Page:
Padres de los 43 le exigen a AMLO dar ya resultados, o retomarán sus protestas con mayor fuerza (Sin Embargo, 12 de noviembre de 2019)

Consignarán a exfuncionarios ligados a indagatorias sobre Ayotzinapa (La Jornada, 11 de noviembre de 2019)

Atrapan a otro implicado en caso Ayotzinapa… y lo sueltan por 10 mil pesos (Aristegui Noticias, 11 de noviembre de 2019)

For more information from SIPAZ:

Nacional: Padres de las 43 normalistas de Ayotzinapa marchan en CDMX, múltiples manifestaciones en el país marcan el quinto aniversario de la desaparición (27 de septiembre de 2019)

Guerrero: FGR reiniciará investigación del caso Ayotzinapa “casi desde cero” (20 de septiembre de 2019)

Guerrero/Nacional : Liberación de 24 inculpados más en caso Ayotzinapa provoca reacción en distintos actores vinculados al mismo (17 de septiembre de 2019)

Guerrero/Nacional: Familiares de los 43 normalistas desaparecidos en Iguala en 2014 se reúnen con AMLO (12 de septiembre de 2019)

Guerrero: Nueva etapa en la investigación del caso Ayotzinapa, crean la Unidad Especial de Investigación y nombran a Omar Gómez Trejo como su titular (1ero de julio de 2019)

Guerrero: One Month Since Disappearance of Human Rights Defender Arnulfo Ceron Soriano

November 15, 2019


November 11th marked one month since the disappearance of the human rights defender, Arnulfo Ceron Soriano in the city of Tlapa de Comonfort. The Tlachinollan Mountain Human Rights Center regretted that the case was not addressed immediately until it escalated internationally. It denounced that “this lack of due diligence in the first hours that followed the complaint, added to the context of macrocriminality, extreme violence, corruption and impunity that characterize the state of Guerrero make this case very complex.” It acknowledged that the arrest on November 6th of Jorge “N” aka “Chiva”, Javier “N” and Cristal “N”, in Morelos, who are allegedly involved in the disappearance “represents a breakthrough in the investigation.” However, it stressed that “the main objective is still to find the live whereabouts of defender Arnulfo Ceron Soriano. These arrests should not mean the end of the investigation and much less of the search work. The authorities must act in a coordinated manner and dedicate all their resources to the search for Arnulfo, with the help of the family and the representatives.” Not until November 12th was the first day of search carried out in coordination with the state and national commission. Tlachinollan urged that this fact “be the beginning of a firm commitment to the case and that it be given a timely follow-up.” It also warned about a situation of serious risk for the family of Ceron Soriano, the members of the Popular Front of the Mountain (FPM in its Spanish acronym, the organization to which the victim belonged) and for Tlachinollan itself by continuing to demand his appearance alive so that it requested “adequate protection measures for each group, as well as the detention of all persons involved in the case.”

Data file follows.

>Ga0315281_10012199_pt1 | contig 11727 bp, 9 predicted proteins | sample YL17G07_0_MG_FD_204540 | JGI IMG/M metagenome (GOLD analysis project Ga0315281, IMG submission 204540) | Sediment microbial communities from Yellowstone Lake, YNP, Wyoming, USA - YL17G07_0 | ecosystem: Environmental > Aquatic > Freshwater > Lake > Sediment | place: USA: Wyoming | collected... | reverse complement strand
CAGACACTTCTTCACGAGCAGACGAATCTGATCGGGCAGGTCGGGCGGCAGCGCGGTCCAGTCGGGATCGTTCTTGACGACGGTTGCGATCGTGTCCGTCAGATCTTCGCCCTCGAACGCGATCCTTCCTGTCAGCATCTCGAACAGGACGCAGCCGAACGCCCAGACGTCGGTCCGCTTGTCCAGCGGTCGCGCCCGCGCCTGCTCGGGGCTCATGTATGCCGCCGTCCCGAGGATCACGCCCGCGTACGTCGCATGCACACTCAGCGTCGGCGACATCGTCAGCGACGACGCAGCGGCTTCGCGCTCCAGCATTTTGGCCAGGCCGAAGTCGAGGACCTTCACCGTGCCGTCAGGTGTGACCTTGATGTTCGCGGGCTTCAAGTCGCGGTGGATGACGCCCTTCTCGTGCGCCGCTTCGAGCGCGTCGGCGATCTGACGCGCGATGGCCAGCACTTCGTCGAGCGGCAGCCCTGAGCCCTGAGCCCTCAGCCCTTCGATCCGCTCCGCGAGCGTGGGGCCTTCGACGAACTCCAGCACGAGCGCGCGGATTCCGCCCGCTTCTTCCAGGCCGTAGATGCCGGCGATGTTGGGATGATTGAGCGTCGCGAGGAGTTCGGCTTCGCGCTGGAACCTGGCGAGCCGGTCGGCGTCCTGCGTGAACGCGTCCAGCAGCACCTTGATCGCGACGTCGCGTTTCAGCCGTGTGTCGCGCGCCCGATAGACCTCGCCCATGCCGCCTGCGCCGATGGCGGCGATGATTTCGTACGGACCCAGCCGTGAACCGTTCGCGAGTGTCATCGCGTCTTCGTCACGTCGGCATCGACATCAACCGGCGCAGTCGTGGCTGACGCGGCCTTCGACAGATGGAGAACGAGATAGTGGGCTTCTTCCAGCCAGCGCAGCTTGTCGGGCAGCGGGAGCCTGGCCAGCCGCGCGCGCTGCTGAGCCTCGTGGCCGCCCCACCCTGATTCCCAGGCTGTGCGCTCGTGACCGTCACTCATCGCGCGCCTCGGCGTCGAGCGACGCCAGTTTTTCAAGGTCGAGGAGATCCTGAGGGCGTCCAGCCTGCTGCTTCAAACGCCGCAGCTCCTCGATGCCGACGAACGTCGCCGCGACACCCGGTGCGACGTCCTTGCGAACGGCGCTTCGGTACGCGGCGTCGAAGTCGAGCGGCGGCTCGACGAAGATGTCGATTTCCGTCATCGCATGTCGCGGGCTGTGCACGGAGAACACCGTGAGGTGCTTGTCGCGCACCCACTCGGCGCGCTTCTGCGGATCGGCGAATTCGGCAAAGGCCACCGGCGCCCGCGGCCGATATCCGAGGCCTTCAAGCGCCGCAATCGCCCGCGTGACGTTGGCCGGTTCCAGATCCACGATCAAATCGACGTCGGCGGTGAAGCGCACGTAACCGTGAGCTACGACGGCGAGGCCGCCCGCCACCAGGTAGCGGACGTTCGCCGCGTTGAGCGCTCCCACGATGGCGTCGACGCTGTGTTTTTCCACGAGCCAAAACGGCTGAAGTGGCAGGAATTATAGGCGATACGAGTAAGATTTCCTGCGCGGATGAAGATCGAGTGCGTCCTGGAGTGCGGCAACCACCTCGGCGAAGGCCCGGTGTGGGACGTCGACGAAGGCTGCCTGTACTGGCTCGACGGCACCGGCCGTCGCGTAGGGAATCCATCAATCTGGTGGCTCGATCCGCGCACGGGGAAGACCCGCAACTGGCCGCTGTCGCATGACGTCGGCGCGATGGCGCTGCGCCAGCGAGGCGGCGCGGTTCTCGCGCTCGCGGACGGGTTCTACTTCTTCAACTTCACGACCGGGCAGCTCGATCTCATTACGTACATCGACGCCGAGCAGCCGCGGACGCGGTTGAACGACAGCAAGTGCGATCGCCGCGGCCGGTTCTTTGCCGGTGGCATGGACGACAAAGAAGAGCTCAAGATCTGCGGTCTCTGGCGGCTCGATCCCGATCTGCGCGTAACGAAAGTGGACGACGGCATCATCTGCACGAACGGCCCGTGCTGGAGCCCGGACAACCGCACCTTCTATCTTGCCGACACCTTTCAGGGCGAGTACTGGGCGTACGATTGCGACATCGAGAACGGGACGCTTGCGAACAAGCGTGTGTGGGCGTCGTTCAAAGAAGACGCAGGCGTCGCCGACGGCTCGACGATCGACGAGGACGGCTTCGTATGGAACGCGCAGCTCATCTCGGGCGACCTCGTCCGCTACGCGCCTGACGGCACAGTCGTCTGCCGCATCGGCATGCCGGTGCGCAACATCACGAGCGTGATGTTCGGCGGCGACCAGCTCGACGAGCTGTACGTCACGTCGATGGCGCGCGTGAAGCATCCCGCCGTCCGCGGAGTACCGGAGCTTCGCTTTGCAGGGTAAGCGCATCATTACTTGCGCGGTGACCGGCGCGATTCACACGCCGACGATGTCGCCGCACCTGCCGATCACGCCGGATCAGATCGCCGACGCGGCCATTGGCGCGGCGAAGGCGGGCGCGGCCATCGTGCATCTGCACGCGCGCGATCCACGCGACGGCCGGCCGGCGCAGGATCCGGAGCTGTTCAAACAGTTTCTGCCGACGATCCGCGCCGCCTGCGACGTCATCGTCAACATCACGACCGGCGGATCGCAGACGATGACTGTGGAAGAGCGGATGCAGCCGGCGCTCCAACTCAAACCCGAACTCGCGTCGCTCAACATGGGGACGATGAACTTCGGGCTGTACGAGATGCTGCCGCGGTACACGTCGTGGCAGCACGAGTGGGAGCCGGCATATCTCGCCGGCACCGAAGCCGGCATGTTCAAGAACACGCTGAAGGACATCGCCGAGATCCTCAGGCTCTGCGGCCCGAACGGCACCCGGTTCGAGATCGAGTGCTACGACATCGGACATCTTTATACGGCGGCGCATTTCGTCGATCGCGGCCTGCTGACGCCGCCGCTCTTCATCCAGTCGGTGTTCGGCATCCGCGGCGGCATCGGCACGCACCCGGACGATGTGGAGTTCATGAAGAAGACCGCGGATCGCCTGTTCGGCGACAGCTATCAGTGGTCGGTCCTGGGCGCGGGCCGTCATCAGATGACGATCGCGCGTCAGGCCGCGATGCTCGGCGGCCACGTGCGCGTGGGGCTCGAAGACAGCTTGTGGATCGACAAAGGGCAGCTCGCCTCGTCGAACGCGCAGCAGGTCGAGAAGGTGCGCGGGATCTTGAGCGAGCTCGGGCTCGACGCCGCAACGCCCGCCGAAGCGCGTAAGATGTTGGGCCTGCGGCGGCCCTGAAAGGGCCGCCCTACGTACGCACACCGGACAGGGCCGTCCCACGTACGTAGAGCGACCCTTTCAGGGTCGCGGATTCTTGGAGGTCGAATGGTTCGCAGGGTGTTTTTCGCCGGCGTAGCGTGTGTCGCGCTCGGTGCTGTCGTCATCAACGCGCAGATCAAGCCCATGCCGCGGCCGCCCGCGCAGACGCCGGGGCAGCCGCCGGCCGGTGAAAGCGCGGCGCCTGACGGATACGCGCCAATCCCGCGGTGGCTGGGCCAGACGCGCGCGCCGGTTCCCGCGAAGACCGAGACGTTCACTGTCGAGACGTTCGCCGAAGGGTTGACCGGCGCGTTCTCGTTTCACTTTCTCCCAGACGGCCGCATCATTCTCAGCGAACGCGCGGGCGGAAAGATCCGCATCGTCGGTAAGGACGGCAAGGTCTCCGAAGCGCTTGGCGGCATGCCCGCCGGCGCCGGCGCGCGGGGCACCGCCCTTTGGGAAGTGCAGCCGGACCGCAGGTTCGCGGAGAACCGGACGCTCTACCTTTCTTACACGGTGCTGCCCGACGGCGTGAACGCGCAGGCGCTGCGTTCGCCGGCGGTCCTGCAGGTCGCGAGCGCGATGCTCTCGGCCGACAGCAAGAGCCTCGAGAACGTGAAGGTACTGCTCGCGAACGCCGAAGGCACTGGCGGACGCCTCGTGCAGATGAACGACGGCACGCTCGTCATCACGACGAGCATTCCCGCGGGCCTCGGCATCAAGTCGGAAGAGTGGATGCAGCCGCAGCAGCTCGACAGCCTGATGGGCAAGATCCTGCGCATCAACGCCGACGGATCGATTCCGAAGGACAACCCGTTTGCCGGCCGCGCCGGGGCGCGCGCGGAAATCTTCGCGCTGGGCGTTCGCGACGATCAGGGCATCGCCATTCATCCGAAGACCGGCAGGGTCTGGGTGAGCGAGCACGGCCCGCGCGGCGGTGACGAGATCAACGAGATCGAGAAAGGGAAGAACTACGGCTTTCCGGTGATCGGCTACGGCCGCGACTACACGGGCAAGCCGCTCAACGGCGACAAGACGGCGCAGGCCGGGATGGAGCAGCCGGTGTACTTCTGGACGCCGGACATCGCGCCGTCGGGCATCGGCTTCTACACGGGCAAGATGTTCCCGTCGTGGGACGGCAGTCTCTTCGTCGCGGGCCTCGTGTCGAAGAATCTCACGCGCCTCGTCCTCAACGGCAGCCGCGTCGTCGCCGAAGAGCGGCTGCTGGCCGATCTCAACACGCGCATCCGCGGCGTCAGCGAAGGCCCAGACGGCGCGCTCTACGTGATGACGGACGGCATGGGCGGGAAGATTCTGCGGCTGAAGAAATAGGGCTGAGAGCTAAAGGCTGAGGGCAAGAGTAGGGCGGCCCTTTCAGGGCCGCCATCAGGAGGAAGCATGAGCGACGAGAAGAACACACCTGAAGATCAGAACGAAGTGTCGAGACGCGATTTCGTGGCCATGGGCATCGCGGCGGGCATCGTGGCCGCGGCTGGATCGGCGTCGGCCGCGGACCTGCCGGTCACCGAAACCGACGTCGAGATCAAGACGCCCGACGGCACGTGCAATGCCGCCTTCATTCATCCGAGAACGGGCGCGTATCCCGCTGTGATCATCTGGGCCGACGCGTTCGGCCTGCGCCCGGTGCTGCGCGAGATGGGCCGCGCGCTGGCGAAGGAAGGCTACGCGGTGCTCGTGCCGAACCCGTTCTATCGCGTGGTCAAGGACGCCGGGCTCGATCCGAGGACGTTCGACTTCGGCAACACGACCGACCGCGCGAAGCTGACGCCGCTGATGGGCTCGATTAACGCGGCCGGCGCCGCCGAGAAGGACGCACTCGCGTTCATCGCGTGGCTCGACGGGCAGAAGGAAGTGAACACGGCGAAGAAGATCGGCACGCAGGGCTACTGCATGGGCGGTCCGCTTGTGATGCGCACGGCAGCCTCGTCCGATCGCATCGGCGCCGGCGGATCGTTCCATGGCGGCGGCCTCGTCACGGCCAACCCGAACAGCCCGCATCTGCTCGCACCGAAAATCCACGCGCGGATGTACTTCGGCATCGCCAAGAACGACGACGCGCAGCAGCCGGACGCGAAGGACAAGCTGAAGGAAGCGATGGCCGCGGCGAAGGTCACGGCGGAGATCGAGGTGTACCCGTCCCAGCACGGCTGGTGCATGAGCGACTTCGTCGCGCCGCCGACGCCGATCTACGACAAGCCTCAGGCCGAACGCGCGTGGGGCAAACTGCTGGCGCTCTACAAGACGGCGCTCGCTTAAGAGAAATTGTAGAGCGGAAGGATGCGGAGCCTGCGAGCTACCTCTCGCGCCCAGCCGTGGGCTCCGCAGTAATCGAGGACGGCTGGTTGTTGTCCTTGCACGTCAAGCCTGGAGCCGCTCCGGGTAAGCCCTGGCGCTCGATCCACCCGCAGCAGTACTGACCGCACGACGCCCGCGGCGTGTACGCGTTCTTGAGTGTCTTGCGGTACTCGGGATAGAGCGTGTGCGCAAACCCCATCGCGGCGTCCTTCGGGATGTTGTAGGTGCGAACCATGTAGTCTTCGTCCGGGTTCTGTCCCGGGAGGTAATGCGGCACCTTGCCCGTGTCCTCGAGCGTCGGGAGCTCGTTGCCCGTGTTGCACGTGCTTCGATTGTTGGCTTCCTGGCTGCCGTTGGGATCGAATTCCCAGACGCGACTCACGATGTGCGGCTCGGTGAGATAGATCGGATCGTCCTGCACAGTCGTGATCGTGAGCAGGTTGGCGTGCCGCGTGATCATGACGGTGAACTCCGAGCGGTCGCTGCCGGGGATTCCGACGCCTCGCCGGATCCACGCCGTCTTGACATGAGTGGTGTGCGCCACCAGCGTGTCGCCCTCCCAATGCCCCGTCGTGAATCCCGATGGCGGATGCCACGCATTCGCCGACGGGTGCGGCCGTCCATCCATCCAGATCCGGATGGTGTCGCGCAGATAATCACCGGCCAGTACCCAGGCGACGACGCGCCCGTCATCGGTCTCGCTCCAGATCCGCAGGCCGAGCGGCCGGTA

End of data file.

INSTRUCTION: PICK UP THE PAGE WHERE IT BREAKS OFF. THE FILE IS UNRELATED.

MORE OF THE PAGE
For its part, the FPM denounced that one month after the disappearance there has been no effectiveness in the actions of the State to investigate and present him alive, so they protested in the Ministry of the Interior and carried out an informational blockade on the Tlapa-Chilapa highway . They hope that, despite the late action, the state and national Commissions for the Search for Missing Persons will obtain results. The State Attorney General’s Office (FGE in its Spanish acronym) offered a million pesos for those who give information about the whereabouts of Ceron Soriano, who was disappeared on October 11th when he left his home to give a talk at the rehabilitation center in the city of Tlapa.

For more information in Spanish:


El FPM anuncia bloqueo informativo para buscar a Arnulfo Cerón a un mes de su desaparición (Sin Embargo, 11 de noviembre de 2019)

Defensor Arnulfo Cerón suma un mes desaparecido; protestan en Guerrero y Segob por encontrarlo (SDP Noticias, 11 de noviembre de 2019)

Detienen al presunto responsable de la desaparición del líder campesino de Tlapa, Guerrero (Animal Político, 7 de noviembre de 2019)

Detienen a presunto vinculado a desaparición de activista guerrerense (La Jornada, 7 de noviembre de 2019)

“La Chiva”, presunto implicado en la desaparición de Arnulfo Cerón, es detenido en Morelos (sin Embargo, 7 de noviembre de 2019)

For more information from SIPAZ:

Guerrero: Siguen exigiendo la búsqueda con vida del activista Arnulfo Cerón Soriano a 19 días de su desaparición forzada (October 29, 2019)

Guerrero: Disappearance of Activist in Tlapa de Comonfort Reported. Member of Regional Council of Agrarian Authorities in Malinaltepec (October 17, 2019)